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Social/community wellbeing

Social/community wellbeing is about the relationships among individuals and groups in our society. The ways we connect, participate in our communities, and care for one another can determine whether we feel fulfilled, supported, and safe. Positive social/community wellbeing gives meaning and a sense of belonging to our lives and is also good for our mental wellbeing.

Social connection

Rationale

Social connection is a key enabler for ageing well and ensures both young and old people feel connected and engaged within their communities. Loneliness is a greater predictor of sickness and death than smoking, alcohol consumption and poor lifestyle, and is a growing concern facing our communities. Additionally, it also impacts an individual’s mental wellbeing.

This indicator aligns with the South Australian Plan for Ageing Well (2020-2025), Strong Futures South Australian Youth Action Plan (2020-2022) and the Mental Health and Wellbeing and Suicide Prevention priority focus area within the Wellbeing SA Strategic Plan 2020–2025.

Measure

Proportion of South Australian adults reporting they are not lonely:

Source: Population Health Survey Module System (PHSMS)

  • Respondents (18+ years) were asked 3 questions derived from the UCLA Loneliness Scale (Hughes et al. 2004). Respondents were asked how often they felt a lack of companionship, how often they felt left out, and how often they felt isolated from others.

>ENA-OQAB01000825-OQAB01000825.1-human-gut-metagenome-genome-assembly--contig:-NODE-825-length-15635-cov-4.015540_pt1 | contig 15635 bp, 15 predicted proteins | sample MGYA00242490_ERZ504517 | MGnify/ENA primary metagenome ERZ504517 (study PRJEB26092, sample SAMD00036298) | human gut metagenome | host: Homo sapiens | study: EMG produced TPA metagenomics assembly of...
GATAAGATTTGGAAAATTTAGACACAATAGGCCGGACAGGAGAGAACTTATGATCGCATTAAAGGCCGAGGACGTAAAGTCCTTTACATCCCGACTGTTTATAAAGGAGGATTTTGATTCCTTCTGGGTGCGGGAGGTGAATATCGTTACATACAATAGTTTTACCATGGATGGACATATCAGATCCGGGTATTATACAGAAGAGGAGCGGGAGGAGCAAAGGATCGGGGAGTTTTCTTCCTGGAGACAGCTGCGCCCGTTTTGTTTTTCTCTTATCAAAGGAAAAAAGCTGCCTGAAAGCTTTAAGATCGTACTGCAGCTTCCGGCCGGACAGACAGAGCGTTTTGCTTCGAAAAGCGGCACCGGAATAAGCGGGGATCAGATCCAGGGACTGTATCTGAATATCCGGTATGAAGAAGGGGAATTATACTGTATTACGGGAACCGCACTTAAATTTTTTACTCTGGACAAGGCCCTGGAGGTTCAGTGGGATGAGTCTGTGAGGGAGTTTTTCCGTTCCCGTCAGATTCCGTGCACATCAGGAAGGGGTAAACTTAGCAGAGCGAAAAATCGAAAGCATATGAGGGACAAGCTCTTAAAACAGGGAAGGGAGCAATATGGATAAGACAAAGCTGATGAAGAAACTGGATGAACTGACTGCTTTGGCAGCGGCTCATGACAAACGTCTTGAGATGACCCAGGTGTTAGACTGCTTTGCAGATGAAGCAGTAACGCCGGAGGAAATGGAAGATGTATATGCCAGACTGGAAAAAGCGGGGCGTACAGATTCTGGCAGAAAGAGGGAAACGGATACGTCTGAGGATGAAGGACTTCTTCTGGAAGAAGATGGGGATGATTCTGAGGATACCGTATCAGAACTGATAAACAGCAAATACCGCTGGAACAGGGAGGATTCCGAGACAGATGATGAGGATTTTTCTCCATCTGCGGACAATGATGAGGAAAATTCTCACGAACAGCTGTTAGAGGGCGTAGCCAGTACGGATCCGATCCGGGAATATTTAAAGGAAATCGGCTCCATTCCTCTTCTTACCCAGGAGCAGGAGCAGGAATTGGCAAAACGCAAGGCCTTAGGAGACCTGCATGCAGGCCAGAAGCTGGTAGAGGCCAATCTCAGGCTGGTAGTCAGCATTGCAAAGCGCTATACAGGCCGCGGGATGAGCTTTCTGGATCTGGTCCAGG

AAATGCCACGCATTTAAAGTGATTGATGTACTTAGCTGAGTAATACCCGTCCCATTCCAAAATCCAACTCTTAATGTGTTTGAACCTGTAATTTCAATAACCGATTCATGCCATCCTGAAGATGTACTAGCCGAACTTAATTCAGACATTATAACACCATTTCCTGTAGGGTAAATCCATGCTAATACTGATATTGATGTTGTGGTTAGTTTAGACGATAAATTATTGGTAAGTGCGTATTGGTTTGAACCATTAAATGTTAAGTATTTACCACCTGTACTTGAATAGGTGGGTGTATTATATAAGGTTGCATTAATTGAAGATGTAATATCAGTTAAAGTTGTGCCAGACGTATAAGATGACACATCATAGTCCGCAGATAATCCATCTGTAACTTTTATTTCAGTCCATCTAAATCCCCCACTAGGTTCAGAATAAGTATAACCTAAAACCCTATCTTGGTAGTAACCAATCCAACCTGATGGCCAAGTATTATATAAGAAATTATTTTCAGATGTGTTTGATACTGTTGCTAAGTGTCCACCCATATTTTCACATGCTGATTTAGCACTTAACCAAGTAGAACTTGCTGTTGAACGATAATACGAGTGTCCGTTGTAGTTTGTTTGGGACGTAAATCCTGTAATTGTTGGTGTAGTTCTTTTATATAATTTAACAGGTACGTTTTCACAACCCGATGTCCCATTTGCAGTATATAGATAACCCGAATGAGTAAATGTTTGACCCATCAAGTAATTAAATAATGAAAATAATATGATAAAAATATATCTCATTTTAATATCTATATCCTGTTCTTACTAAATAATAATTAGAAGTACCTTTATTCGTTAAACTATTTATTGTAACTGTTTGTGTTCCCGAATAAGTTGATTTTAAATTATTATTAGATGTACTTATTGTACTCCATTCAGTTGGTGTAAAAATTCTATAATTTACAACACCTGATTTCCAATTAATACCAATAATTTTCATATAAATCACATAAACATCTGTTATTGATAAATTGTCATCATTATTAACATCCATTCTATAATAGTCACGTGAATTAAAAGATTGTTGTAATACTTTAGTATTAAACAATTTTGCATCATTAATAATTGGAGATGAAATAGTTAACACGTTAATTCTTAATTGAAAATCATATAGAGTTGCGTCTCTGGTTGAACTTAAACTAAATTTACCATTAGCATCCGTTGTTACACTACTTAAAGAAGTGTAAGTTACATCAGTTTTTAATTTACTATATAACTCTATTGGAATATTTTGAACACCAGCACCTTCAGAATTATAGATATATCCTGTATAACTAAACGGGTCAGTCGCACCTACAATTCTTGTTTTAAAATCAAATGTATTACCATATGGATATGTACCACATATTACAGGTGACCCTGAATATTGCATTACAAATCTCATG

• The response categories were coded 1 (hardly ever), 2 (some of the time), and 3 (often). Each person’s responses to these questions were added together to give a total score, with higher scores indicating a greater degree of loneliness. Scores ranged from 3-9.
  • The scores were categorised into 3 variables (Mezuk et al. 2016): ‘Not lonely (score: 3)’, ‘Moderately lonely (score: 4–5)’, and ‘Highly lonely (score: 6–9)’.
  • The proportion of respondents who were not lonely (score: 3) are reported.

Secondary measure

Proportion of South Australian students with medium or high wellbeing on the ‘Peer belonging’ and on the "Friendship intimacy" indicators:

Source: Department for Education - Wellbeing and Engagement Collection (WEC)

  • WEC is a survey that collects information from students in years 4 to 12 about non-academic factors relevant to learning and participation. Peer belonging is defined as feeling that they belong to a social group. Friendship intimacy is defined as the quality of social support from peer.
  • The proportion that reported high and medium wellbeing for these indicators have been reported.

Social and civic participation

Rationale

Participation in social and civic groups (for example sporting groups, service clubs or environmental groups) can help promote social connection and have a positive impact on the mental wellbeing of South Australians.

Measures

  • Proportion of South Australian adults participating in community support groups
  • Proportion of South Australian adults participating in social groups